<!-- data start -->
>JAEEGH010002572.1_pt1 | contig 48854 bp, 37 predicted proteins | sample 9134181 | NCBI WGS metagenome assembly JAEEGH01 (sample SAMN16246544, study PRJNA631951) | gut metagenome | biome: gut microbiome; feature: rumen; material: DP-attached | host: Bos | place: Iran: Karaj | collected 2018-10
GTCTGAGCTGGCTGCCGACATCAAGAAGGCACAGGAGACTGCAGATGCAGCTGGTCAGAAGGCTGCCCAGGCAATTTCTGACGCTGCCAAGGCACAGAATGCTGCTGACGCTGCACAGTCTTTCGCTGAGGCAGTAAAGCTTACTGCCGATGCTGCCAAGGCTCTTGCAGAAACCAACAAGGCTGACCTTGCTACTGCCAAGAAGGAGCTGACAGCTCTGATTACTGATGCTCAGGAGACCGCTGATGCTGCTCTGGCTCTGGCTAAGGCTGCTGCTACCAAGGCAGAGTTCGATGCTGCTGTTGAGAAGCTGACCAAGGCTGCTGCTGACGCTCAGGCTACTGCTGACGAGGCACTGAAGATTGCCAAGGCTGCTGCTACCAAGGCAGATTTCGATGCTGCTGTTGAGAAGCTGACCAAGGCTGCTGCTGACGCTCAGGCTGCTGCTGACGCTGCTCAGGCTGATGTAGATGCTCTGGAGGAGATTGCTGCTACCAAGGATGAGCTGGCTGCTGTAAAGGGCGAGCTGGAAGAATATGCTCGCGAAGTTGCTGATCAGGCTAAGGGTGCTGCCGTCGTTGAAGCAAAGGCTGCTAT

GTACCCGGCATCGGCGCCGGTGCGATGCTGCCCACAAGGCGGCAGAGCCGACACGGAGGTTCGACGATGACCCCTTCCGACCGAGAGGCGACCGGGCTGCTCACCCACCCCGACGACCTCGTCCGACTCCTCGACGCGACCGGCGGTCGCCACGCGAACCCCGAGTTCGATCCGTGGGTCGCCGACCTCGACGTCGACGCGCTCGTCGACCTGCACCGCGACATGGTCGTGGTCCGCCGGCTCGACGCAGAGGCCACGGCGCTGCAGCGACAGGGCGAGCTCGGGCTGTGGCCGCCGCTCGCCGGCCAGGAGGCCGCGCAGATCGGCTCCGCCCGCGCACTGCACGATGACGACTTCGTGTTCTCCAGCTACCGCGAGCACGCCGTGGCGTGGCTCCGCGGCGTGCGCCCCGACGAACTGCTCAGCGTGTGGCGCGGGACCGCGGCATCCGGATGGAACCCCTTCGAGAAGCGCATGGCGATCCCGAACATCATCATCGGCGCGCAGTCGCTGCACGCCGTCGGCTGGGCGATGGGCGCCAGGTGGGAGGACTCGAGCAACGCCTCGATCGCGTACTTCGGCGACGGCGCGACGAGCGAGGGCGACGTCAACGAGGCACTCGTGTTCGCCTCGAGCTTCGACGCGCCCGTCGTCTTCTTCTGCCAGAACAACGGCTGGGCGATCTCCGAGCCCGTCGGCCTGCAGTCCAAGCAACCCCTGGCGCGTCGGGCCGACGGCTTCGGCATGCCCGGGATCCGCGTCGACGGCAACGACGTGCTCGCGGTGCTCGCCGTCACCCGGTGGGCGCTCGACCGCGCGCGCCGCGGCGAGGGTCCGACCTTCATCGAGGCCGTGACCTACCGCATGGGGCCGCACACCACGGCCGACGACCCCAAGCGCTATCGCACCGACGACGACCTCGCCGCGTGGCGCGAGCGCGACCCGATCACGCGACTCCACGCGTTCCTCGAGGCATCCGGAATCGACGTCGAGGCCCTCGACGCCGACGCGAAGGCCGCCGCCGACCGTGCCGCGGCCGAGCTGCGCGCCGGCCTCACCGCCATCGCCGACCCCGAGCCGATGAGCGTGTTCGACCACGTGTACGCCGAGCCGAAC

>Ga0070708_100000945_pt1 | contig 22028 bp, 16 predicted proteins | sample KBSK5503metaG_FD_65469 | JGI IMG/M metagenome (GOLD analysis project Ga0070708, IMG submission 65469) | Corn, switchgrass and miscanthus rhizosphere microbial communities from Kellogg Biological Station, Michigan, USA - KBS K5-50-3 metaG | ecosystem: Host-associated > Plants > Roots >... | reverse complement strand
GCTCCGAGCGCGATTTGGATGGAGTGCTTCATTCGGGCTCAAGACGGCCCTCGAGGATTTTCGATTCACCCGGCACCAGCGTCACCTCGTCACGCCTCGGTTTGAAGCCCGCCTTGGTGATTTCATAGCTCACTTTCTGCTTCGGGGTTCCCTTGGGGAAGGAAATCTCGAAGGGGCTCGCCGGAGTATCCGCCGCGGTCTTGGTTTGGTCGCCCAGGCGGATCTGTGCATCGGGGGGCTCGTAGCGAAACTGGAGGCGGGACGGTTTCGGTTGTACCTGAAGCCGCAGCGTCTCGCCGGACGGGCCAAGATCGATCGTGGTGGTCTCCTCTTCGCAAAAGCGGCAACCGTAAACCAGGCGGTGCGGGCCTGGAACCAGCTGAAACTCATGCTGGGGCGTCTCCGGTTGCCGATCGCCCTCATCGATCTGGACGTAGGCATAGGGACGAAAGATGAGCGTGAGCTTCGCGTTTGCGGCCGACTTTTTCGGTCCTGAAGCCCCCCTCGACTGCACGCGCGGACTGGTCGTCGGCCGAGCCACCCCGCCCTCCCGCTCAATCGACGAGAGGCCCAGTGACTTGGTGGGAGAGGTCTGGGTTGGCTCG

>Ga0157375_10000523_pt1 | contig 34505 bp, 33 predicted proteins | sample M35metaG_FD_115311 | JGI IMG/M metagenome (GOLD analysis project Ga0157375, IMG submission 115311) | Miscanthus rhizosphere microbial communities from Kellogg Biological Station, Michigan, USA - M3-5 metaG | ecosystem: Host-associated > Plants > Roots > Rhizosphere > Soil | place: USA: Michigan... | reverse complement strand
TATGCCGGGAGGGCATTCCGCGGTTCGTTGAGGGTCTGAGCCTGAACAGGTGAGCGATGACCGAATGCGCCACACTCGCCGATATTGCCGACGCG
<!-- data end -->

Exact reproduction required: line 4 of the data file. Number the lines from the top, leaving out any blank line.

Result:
>Ga0070708_100000945_pt1 | contig 22028 bp, 16 predicted proteins | sample KBSK5503metaG_FD_65469 | JGI IMG/M metagenome (GOLD analysis project Ga0070708, IMG submission 65469) | Corn, switchgrass and miscanthus rhizosphere microbial communities from Kellogg Biological Station, Michigan, USA - KBS K5-50-3 metaG | ecosystem: Host-associated > Plants > Roots >... | reverse complement strand